The August Rule requires these contractors to, among other things, (i) implement and maintain administrative, technical, and physical safeguards and controls with the security level and services required in accordance with DoD’s Cloud Computing Security Requirements Guide (“SRG”), (ii) report all cyber incidents related to the cloud computing service provided under the contract to DoD, (iii) provide DoD with other information and assistance in connection with cyber incidents, (iv) limit access to and use and disclosure of government data and government-related data, and (v) generally keep all government data within the United States unless it is physically located on DoD premises.

The August Rule also amends the obligations of DoD in acquiring cloud computing services.  The August Rule generally requires DoD to acquire cloud computing services using commercial terms and conditions so long as they are consistent with applicable laws and regulations and the agency’s needs.  Further, DoD can only acquire cloud-based services from a company with the appropriate level of provisional authorization by the Defense Information Systems Agency.

October Rule

The second interim rule, issued in October (“October Rule”) modifies the previously voluntary DoD cybersecurity information sharing program for the DIB.  The October Rule makes DoD’s reporting requirements for DIB agreement holders mandatory, while expanding the kinds of DoD awardees that can participate in the still voluntary portion of DoD’s information sharing program.

Prior to the October Rule, DIB agreement holders participating in a voluntary cybersecurity information program (i) were required to report cyber incidents to DoD and (ii) received information from the government including cyber threat information and cybersecurity best practices.  Only DIB agreement holders who met certain conditions were eligible to participate, and no part of the program was mandatory.

The October Rule updates cyber incident reporting and investigation requirements and makes these requirements mandatory for all DIB agreement holders working with CDI independent of participation in any voluntary program.  A voluntary program in which the government continues to share information on cybersecurity threats and best practices remains.  Under the new regulations, any agreement holder that has a clearance to access, receive, or store classified information and meets certain other requirements is eligible to join the voluntary cybersecurity information sharing program.  Under the program, the parties enter into an agreement to share cybersecurity information in a timely and secure manner on a recurring basis.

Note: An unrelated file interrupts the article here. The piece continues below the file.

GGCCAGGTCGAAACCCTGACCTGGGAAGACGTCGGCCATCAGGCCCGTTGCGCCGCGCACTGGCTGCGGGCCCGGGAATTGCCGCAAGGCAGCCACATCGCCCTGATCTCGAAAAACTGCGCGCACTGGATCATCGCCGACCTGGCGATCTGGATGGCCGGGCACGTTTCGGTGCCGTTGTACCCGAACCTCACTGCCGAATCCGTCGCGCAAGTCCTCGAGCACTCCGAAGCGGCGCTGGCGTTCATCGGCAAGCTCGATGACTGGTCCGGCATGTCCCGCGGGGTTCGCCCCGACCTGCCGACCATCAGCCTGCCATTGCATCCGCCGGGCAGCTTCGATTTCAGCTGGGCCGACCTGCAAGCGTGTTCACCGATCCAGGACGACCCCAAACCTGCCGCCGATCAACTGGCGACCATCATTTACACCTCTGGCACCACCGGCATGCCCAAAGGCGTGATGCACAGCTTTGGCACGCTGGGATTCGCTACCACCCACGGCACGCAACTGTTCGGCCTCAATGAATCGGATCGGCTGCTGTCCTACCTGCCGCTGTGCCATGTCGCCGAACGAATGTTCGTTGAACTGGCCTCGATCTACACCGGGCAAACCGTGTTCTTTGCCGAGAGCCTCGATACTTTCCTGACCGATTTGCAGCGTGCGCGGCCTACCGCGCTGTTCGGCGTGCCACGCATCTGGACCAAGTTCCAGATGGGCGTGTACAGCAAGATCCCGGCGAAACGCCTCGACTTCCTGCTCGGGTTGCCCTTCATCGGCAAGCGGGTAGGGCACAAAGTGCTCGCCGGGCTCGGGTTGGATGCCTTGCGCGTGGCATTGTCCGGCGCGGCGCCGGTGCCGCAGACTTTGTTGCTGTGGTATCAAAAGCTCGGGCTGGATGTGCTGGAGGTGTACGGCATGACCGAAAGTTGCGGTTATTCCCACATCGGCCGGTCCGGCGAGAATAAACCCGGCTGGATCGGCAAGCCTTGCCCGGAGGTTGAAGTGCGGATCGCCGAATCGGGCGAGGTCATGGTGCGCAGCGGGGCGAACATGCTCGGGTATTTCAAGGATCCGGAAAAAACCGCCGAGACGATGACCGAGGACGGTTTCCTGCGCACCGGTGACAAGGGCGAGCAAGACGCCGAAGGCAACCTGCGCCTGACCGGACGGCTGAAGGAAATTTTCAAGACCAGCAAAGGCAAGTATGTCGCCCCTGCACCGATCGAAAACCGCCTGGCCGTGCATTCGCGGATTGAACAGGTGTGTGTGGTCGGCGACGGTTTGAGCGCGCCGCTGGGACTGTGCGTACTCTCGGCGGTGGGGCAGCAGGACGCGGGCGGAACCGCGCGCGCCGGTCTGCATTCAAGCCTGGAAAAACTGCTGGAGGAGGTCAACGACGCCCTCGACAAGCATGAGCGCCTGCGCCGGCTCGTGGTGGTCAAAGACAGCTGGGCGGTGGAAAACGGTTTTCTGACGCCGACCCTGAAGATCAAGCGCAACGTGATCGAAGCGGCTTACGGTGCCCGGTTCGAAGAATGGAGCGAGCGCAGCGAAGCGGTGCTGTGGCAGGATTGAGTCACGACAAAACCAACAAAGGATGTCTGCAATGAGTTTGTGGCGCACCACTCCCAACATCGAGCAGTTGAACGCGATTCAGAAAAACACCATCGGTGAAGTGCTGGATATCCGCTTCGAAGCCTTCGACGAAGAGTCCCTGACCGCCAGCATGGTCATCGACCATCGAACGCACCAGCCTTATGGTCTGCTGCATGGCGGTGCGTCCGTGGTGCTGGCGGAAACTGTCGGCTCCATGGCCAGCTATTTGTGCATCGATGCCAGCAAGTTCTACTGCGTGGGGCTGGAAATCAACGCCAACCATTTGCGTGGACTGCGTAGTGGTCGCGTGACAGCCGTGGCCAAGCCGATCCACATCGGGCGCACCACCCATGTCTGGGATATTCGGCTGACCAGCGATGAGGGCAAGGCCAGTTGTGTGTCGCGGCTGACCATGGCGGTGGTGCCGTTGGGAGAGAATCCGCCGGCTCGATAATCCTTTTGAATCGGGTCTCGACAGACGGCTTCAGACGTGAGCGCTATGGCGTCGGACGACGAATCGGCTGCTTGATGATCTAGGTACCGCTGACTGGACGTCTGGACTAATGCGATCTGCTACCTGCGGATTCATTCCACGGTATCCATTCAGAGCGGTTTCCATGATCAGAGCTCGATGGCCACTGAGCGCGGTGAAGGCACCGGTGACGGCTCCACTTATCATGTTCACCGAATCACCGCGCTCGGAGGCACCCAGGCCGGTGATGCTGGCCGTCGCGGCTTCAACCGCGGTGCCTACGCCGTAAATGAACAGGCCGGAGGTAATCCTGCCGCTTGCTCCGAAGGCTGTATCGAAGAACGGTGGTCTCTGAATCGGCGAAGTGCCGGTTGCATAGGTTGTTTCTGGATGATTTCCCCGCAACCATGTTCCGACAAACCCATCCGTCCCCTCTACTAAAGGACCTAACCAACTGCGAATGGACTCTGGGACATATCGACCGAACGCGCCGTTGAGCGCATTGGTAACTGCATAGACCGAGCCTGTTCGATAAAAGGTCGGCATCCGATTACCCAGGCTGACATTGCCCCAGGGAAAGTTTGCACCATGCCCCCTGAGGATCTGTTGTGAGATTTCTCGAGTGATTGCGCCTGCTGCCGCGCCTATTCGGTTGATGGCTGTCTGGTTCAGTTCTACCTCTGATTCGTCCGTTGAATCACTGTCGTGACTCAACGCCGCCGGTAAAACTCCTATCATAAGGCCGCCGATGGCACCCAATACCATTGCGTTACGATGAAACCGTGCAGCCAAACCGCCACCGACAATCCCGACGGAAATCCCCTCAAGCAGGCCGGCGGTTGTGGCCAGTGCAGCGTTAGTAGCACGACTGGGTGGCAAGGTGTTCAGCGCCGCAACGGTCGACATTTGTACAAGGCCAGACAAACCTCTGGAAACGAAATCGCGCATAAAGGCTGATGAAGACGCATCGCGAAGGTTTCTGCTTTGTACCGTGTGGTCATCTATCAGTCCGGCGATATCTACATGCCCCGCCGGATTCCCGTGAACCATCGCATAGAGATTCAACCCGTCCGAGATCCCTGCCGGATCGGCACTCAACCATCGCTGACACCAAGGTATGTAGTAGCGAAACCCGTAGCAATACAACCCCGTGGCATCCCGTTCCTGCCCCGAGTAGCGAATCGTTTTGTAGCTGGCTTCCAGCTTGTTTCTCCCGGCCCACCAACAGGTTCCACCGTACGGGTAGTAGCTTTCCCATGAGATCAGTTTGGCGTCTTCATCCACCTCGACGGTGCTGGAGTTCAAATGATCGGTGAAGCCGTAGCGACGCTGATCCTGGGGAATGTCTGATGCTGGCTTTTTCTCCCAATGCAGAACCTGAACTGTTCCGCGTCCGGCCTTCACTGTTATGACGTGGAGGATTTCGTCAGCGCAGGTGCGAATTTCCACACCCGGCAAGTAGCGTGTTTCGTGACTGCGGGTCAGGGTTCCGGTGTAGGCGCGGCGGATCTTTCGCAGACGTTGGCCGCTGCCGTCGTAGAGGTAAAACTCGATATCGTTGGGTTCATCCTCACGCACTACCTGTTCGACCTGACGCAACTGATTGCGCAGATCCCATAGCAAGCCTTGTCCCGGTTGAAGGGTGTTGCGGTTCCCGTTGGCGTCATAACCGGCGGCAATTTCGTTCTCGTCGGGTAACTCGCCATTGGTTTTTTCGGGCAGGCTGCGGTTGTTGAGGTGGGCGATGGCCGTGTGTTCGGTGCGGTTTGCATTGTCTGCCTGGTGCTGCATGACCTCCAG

The reporting and investigation requirements of the October Rule mirror those of the August Rule.  The main difference between the reporting and investigation requirements of the August Rule and the October Rule is the DoD agreements to which they apply.  The August Rule is part of the Federal Acquisition Regulation and, as such, applies only to procurement contracts (and indirectly to subcontracts).  The October Rule mandates application of the new reporting and investigation requirements to all relevant new procurement contracts and subcontracts as well as cooperative agreements and other transaction agreements.  As with the August Rule, the October Rule requirements will be imposed through a clause in the agreement holder’s agreement with DoD.

Conclusion

Companies should expect to see the requirements of the August Rule and October Rule in new DoD solicitations, procurement contracts, and other types of agreements. As a result, companies should pay close attention to the new requirements and begin developing procedures and plans that can assist them in meeting these heightened obligations.  Given the government’s focus on cybersecurity, agreement holders can only expect to face increasing requirements in the future.